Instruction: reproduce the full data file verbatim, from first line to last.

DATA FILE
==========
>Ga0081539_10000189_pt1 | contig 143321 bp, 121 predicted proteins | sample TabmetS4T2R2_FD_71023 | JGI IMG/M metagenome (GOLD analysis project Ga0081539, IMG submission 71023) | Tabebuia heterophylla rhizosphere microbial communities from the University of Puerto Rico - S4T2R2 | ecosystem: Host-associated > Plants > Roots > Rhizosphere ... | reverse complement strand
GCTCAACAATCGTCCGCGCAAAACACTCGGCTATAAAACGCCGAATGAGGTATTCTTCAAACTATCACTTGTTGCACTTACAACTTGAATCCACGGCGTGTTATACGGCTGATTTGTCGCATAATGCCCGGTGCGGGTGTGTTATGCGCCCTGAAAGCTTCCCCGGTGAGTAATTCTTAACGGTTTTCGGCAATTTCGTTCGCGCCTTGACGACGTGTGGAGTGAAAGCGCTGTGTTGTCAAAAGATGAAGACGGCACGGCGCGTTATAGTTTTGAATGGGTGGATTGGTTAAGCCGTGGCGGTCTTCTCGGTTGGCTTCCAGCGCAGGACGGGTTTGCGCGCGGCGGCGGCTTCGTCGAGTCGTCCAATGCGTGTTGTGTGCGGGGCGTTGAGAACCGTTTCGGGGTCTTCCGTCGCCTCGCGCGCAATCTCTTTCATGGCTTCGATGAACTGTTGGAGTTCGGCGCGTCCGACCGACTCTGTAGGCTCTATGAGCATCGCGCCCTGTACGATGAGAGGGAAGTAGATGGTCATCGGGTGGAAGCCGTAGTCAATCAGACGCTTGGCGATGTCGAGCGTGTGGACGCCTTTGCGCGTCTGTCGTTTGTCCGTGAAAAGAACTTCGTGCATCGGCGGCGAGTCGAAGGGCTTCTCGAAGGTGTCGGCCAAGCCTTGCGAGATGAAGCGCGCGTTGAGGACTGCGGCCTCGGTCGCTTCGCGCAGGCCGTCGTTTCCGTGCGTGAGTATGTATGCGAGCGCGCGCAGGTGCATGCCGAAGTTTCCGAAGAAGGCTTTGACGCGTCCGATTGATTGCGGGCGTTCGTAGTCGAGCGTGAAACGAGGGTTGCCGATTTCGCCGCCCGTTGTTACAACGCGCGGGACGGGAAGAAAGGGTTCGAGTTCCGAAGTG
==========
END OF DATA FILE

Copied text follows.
>Ga0081539_10000189_pt1 | contig 143321 bp, 121 predicted proteins | sample TabmetS4T2R2_FD_71023 | JGI IMG/M metagenome (GOLD analysis project Ga0081539, IMG submission 71023) | Tabebuia heterophylla rhizosphere microbial communities from the University of Puerto Rico - S4T2R2 | ecosystem: Host-associated > Plants > Roots > Rhizosphere ... | reverse complement strand
GCTCAACAATCGTCCGCGCAAAACACTCGGCTATAAAACGCCGAATGAGGTATTCTTCAAACTATCACTTGTTGCACTTACAACTTGAATCCACGGCGTGTTATACGGCTGATTTGTCGCATAATGCCCGGTGCGGGTGTGTTATGCGCCCTGAAAGCTTCCCCGGTGAGTAATTCTTAACGGTTTTCGGCAATTTCGTTCGCGCCTTGACGACGTGTGGAGTGAAAGCGCTGTGTTGTCAAAAGATGAAGACGGCACGGCGCGTTATAGTTTTGAATGGGTGGATTGGTTAAGCCGTGGCGGTCTTCTCGGTTGGCTTCCAGCGCAGGACGGGTTTGCGCGCGGCGGCGGCTTCGTCGAGTCGTCCAATGCGTGTTGTGTGCGGGGCGTTGAGAACCGTTTCGGGGTCTTCCGTCGCCTCGCGCGCAATCTCTTTCATGGCTTCGATGAACTGTTGGAGTTCGGCGCGTCCGACCGACTCTGTAGGCTCTATGAGCATCGCGCCCTGTACGATGAGAGGGAAGTAGATGGTCATCGGGTGGAAGCCGTAGTCAATCAGACGCTTGGCGATGTCGAGCGTGTGGACGCCTTTGCGCGTCTGTCGTTTGTCCGTGAAAAGAACTTCGTGCATCGGCGGCGAGTCGAAGGGCTTCTCGAAGGTGTCGGCCAAGCCTTGCGAGATGAAGCGCGCGTTGAGGACTGCGGCCTCGGTCGCTTCGCGCAGGCCGTCGTTTCCGTGCGTGAGTATGTATGCGAGCGCGCGCAGGTGCATGCCGAAGTTTCCGAAGAAGGCTTTGACGCGTCCGATTGATTGCGGGCGTTCGTAGTCGAGCGTGAAACGAGGGTTGCCGATTTCGCCGCCCGTTGTTACAACGCGCGGGACGGGAAGAAAGGGTTCGAGTTCCGAAGTG